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Prisoner Of Prejudice.
Hart's War - John Katzenbach
Member Name: MurphEE
Hart's War - John Katzenbach
Date: 27/04/02, updated on 27/04/02 (46 review reads)
Advantages: Suspense and athmosphere.
Disadvantages: A little slow at times.
Katzenbach has written six previous novels and was a criminal court reporter for The Miami Herald and Miami News. I have to confess that I have not read any of his work previously and do not recognise any of the titles. What drew me to this novel was the fact that I heard about the movie and little synopsis on the cover. The book is long at 615 pages and the ISBN number is 0-7515-2908-7.
The book tells the story of Tommy Hart, a navigator on a B-52 which was shot down over Germany and who has to spend the rest of the war in a German prison camp. He was studying law back home in America and wiles away the hours reading law texts and going over the fact that he alone survived the crash that killed his crew.
Hart’s war changes when Lincoln Scott arrives in the camp. Scott is a fighter pilot and black. He is the only black prisoner in the camp and tension mounts as racial prejudice rises to the surface. Scott locks horns with Vincent Bedford another prisoner who hails from America’s Deep South. There is unabashed hatred between the two and when Bedford is found brutally murdered all the evidence points to Scott.
The camp is thrown into confusion as a court martial is hastily convened. Hart is selected to defend Scott and from that point on a gargantuan struggle for the truth ensues. In brings Hart not only i
nto conflict with the Germans but with his own commanding officers. He enlists the help of some friends in the British camp and his first real struggle of the war ensues.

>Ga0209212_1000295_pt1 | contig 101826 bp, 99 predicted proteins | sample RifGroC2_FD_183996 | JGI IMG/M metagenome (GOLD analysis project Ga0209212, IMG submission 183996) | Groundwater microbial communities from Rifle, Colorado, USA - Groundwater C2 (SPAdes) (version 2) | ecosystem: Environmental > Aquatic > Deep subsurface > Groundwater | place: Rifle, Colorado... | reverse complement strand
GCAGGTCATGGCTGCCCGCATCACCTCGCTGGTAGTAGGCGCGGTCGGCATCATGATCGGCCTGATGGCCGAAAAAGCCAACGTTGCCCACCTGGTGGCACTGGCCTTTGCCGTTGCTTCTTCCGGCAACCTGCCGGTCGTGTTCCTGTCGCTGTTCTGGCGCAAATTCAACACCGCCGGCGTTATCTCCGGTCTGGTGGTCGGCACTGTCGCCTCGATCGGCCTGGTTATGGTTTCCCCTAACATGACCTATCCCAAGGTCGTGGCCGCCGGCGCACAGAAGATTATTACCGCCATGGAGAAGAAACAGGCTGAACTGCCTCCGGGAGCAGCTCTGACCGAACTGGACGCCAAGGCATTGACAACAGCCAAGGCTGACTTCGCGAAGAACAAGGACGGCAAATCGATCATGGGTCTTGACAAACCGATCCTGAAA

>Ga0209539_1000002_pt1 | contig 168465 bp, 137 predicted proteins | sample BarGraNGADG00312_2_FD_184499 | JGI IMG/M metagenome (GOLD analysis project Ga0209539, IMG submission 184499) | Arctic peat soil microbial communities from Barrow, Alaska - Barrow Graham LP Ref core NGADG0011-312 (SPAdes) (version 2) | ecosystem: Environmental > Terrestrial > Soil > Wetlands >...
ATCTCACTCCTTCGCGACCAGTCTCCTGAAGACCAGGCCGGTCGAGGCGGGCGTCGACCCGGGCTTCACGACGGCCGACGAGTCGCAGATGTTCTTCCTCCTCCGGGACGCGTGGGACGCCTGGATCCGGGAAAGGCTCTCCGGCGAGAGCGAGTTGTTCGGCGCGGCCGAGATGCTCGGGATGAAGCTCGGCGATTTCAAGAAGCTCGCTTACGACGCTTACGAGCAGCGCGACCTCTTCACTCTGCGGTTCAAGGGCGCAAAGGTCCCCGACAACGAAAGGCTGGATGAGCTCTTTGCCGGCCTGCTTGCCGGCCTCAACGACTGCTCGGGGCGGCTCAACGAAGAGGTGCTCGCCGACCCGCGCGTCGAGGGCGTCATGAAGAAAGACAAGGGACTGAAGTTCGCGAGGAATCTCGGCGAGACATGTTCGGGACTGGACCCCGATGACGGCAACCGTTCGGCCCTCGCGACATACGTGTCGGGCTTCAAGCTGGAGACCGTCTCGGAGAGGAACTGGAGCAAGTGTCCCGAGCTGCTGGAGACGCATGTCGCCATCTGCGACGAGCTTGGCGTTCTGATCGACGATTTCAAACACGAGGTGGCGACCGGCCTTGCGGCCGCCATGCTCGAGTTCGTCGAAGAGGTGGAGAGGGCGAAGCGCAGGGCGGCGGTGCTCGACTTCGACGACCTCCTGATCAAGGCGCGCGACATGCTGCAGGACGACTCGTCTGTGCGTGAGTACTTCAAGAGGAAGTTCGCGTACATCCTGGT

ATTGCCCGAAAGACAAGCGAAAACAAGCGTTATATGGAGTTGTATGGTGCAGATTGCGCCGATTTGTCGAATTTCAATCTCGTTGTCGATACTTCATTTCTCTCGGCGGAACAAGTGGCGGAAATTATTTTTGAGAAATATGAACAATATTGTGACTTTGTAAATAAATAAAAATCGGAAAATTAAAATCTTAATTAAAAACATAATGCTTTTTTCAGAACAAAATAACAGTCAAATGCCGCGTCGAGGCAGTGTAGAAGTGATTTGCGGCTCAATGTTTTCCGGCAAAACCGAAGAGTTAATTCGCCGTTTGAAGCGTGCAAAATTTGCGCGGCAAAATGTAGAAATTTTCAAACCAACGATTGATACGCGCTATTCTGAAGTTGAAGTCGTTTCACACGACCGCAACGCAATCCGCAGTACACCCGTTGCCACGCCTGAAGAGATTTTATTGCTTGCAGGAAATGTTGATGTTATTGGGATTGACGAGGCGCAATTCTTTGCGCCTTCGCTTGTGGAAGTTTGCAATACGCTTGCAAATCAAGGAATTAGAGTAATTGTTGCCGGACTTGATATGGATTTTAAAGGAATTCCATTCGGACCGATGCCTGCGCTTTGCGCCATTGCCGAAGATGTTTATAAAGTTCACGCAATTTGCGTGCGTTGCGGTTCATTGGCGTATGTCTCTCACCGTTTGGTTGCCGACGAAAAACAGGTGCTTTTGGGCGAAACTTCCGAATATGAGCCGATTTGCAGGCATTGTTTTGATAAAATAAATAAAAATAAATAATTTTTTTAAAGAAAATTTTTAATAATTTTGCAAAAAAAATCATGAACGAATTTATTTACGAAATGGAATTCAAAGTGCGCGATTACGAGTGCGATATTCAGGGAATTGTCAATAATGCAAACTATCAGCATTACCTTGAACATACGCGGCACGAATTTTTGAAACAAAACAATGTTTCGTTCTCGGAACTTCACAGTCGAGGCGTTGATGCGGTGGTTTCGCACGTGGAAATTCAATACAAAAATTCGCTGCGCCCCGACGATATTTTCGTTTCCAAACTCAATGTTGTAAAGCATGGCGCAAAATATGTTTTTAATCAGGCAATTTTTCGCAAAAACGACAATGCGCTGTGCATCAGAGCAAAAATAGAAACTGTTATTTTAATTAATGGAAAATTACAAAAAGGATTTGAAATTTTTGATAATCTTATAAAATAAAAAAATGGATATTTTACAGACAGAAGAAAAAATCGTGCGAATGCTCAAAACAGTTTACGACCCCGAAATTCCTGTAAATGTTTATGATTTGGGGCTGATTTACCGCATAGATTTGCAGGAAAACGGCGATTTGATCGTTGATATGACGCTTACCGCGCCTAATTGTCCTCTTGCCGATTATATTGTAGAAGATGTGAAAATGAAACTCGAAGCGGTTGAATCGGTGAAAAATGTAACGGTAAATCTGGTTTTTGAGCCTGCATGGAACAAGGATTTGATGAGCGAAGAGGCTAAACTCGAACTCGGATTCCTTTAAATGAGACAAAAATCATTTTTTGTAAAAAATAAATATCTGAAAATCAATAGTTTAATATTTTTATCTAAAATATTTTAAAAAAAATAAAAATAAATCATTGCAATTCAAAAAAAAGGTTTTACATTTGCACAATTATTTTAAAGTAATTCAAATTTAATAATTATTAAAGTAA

The book is very well written and the pace of the story reflects the prison life. Here are men who had started out with a will to fight the enemy only to find themselves cooped up in a POW camp. Katzenbach conveys the tedium of camp life very well and it is no surprise to find that his own father was actually a prisoner in Stalag Luft 3 in Poland during the war. He constructs the character of Hart slowly and surely until you feel that you have known him for a very long time.
Then the introduction of Scott brings change and tension to the camp. At this time, the black airmen had their own squadron. They were fighter pilots of the highest calibre and never lost a bomber that was under their protection. This fact is actually true although this proud record cost the lives of sixty fighter pilots. The camp is split in its reaction to Scott. The split develops along well-worn fault lines from back home. Those from the south despise the man not for who he is but for what he is while those from other parts of America treat him with ambivalence. Only Hart tries to befriend Scott and it is this effort that leads to his defense of the airman at the trial.